In considering the possible censure of Cap & Bells at tonight’s CC meeting, we believe that CC members should vote against censuring the group.
The nature of the incident was serious and should be addressed with fair consequences for both the individuals and organization leadership involved. Censuring the entire group, however, would fail to improve alcohol safety on campus and would needlessly punish a valuable artistic outlet for students. Cap & Bells is a crucial means of student artistic expression and serves as a community for students interested in theater. Cap & Bells has valid concerns about the outsized impact of a censure, as the timing of budget allocation can limit the group’s ability to plan productions far enough in advance. This is particularly important in the purchase of rights to plays, which must occur significantly ahead of when they will be performed. Delaying Cap & Bells ability to get funding for student art would not address alcohol safety and would penalize all the students involved in the group, including those absent from the event and students who will join over the next 18 months, including members of the Class of 2021.
The discussion of Cap & Bells’s value as an organization prompted by the possibility of censure, while valid, detracts from the problem this disciplinary action should try to solve: making students behave more safely. Censuring an entire group for the mistakes of a few is not a punishment that fits the offense, nor would it improve campus culture. The penalties already imposed by OSL – requiring alcohol and bystander training for all of Cap & Bells’ leadership, and forbidding alcohol at Cap & Bells parties until July 2018 – adequately sanction the organization for misleading Campus Safety and Security about the presence of alcohol at the party, having hard alcohol there, failing to monitor the event and creating a dangerous situation. The individuals involved should be held accountable, but this incident need not affect the whole organization. Furthermore, if CC censures Cap & Bells, this incident could discourage students from registering parties in the future to protect their organizations should anything go wrong, further detracting from alcohol safety.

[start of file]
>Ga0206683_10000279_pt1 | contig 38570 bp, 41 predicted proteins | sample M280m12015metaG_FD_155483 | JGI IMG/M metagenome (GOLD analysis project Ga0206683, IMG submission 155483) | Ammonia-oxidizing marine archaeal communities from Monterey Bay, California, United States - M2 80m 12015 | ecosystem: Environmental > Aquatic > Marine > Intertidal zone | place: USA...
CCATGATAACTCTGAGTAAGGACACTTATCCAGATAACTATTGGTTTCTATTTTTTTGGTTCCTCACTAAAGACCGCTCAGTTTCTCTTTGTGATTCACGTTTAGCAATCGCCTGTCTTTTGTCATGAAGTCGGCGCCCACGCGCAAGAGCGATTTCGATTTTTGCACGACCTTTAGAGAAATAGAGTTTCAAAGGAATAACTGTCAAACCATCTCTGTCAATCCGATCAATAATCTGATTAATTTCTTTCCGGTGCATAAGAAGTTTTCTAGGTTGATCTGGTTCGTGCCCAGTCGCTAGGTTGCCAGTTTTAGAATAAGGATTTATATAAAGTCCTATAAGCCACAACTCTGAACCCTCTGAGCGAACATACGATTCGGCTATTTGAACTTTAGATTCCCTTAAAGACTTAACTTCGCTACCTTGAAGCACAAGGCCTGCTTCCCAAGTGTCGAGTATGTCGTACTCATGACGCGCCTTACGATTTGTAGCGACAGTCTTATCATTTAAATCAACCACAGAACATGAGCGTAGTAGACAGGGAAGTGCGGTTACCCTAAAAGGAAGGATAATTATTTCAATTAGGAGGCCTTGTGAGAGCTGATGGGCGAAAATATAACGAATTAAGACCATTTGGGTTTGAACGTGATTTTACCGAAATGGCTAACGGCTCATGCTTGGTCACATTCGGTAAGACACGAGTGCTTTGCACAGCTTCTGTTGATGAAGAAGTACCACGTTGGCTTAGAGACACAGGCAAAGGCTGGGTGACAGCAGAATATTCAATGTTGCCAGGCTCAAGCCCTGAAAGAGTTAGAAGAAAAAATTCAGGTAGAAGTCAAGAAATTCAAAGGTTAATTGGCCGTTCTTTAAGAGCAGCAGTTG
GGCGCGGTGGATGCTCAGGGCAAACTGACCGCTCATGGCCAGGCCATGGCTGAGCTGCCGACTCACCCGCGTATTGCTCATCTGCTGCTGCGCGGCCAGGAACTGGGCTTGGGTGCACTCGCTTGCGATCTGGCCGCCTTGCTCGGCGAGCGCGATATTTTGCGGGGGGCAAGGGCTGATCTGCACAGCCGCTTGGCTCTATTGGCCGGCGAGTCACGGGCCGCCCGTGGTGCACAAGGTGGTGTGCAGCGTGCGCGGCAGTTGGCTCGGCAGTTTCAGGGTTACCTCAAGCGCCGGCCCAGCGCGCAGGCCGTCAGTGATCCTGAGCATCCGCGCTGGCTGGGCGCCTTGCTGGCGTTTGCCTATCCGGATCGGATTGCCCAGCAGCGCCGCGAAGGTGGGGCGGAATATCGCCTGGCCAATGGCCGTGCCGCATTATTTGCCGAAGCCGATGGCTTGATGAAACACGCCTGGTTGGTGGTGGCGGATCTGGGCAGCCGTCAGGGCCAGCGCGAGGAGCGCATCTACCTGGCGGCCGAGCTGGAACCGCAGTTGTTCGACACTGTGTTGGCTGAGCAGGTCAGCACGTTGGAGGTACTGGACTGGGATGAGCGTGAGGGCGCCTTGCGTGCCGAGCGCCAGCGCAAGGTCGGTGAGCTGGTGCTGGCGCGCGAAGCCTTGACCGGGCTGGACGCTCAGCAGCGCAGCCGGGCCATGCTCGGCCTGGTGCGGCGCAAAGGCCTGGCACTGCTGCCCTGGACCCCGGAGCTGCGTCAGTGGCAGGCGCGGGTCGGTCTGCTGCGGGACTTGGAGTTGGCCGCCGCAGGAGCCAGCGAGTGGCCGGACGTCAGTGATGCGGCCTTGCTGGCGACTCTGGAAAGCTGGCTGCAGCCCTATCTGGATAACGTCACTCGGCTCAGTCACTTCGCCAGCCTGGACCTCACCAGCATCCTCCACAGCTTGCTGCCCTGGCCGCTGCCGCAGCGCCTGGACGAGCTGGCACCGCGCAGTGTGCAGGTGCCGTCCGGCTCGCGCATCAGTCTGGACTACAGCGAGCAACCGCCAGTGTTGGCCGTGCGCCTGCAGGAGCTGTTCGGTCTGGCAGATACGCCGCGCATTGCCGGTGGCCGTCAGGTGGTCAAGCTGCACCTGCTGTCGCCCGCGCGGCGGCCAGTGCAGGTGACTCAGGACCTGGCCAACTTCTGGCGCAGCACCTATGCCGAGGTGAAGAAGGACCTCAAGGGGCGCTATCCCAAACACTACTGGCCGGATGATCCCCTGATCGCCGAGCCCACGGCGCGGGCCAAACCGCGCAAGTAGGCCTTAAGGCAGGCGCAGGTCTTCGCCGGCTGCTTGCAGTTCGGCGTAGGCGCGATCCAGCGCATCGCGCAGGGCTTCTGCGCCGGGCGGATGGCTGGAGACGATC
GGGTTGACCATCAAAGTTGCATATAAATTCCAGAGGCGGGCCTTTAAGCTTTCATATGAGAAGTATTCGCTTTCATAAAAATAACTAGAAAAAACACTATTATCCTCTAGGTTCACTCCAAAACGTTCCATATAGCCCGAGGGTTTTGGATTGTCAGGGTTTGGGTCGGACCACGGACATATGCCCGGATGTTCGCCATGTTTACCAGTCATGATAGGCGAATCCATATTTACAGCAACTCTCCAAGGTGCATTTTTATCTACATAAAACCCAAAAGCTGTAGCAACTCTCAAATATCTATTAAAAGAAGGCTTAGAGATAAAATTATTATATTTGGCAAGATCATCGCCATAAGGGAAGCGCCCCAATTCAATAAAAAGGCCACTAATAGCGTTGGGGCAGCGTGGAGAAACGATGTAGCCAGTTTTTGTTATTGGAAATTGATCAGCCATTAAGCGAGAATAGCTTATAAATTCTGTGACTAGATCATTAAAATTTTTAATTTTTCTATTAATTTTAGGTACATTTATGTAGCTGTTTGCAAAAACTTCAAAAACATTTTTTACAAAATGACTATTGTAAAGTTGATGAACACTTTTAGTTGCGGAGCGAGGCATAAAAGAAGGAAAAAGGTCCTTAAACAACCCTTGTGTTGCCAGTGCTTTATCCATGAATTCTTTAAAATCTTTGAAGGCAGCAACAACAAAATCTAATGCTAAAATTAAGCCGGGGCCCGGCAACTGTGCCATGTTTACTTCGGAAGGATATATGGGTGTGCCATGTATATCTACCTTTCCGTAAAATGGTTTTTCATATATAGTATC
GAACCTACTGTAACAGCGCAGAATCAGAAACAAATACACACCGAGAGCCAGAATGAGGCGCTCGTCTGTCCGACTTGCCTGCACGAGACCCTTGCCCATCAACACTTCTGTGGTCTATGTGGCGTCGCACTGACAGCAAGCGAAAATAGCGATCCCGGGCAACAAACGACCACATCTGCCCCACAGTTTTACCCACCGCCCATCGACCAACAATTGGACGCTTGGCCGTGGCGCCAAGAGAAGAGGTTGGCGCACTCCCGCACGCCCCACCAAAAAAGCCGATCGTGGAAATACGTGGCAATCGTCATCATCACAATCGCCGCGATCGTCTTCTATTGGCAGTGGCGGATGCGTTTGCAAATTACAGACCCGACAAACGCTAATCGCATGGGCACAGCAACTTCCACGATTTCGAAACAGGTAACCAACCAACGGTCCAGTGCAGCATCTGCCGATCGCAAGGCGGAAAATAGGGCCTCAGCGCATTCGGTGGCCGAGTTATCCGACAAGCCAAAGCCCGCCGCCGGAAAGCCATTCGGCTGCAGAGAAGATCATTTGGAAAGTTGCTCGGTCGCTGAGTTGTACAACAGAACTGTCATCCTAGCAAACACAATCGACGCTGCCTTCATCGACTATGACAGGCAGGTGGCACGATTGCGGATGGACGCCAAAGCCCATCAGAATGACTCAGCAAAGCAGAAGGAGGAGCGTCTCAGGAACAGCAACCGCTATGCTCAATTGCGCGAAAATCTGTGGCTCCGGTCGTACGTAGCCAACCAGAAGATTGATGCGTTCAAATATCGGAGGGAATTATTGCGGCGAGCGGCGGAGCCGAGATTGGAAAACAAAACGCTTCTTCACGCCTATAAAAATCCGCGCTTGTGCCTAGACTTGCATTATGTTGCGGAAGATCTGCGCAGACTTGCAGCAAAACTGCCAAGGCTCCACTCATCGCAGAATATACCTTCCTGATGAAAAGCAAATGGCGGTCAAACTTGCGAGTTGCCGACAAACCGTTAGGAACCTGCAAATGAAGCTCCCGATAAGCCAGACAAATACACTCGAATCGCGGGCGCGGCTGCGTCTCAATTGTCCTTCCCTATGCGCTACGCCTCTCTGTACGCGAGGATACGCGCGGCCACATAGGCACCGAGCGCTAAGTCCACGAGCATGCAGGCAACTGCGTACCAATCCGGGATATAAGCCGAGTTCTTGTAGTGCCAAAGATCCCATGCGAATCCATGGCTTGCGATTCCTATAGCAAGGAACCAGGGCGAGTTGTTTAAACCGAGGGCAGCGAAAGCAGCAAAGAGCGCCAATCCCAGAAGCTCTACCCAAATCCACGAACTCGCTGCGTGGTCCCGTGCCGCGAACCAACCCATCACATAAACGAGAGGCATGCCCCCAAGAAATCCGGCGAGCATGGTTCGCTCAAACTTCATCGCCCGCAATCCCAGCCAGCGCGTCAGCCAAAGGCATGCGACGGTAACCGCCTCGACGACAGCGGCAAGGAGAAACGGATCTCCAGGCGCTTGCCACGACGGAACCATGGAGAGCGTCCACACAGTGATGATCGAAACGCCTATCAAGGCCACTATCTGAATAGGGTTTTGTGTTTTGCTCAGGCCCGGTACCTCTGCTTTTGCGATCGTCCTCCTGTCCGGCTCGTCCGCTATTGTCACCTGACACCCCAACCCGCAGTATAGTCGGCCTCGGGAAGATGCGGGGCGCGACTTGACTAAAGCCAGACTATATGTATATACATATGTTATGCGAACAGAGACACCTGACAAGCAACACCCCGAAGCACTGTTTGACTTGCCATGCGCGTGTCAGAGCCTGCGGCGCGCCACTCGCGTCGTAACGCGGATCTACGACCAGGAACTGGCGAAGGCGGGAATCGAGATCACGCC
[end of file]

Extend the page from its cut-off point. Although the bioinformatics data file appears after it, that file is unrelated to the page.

This case raises important questions about the College’s treatment of student groups as the target of censures. It remains unclear what OSL determines to be a group event rather than simply a group of friends. In a small community, many students are part of overlapping groups. Hypothetically, if a group of a few students from the same Williams Outdoor Orientation for Living as First-years (WOOLF) group is caught drinking, the entire Williams Outing Club, which includes every student who has ever participated in WOOLF, could be sanctioned. On what grounds, then, is the decision made to sanction a whole organization?
The basic events guidelines on the College’s website state: “Sanctions for individuals and groups running unsafe events will be meaningful, significant, transparent and uniformly applied.” This incident is evidence to the contrary – in addition to confusion about the distinction between individual and group responsibility, there is no transparency about OSL’s decision to bring charges to SOSC, nor SOSC’s decision-making processes. There are no standards determining how SOSC recommends sanctions, detracting from its ability to apply them uniformly.
To increase transparency, safety and student wellbeing, OSL, with student input, should clearly state what constitutes a group event. Furthermore, SOSC should clarify the standards for the sanctions they recommend. Having mutually agreed upon expectations would make consequences more fair and conducive to the goal of preventing unsafe situations. Better communication and accountability between College authorities and students will help to create a safer community while still encouraging student creativity and passion.
The following commentary serves as an addendum to the above editorial, taking into account new developments.
In light of CC’s decision last night not to censure Cap & Bells but instead issue a formal warning, the Record stands by its original recommendation and commends CC for rendering a thoughtful, holistic judgment. In deciding against a censure, CC recognized the need to respond to the violations of Cap & Bells that dutifully considered what would most bolster safer drinking while not punishing those who were in no way responsible for the conduct that prompted OSL to bring charges to SOSC. The formal warning, we hope, will allow for Cap & Bells to reflect on how to maintain a safe internal culture while not interfering with its ability to produce theater for the community and provide a supportive environment for thespians on campus.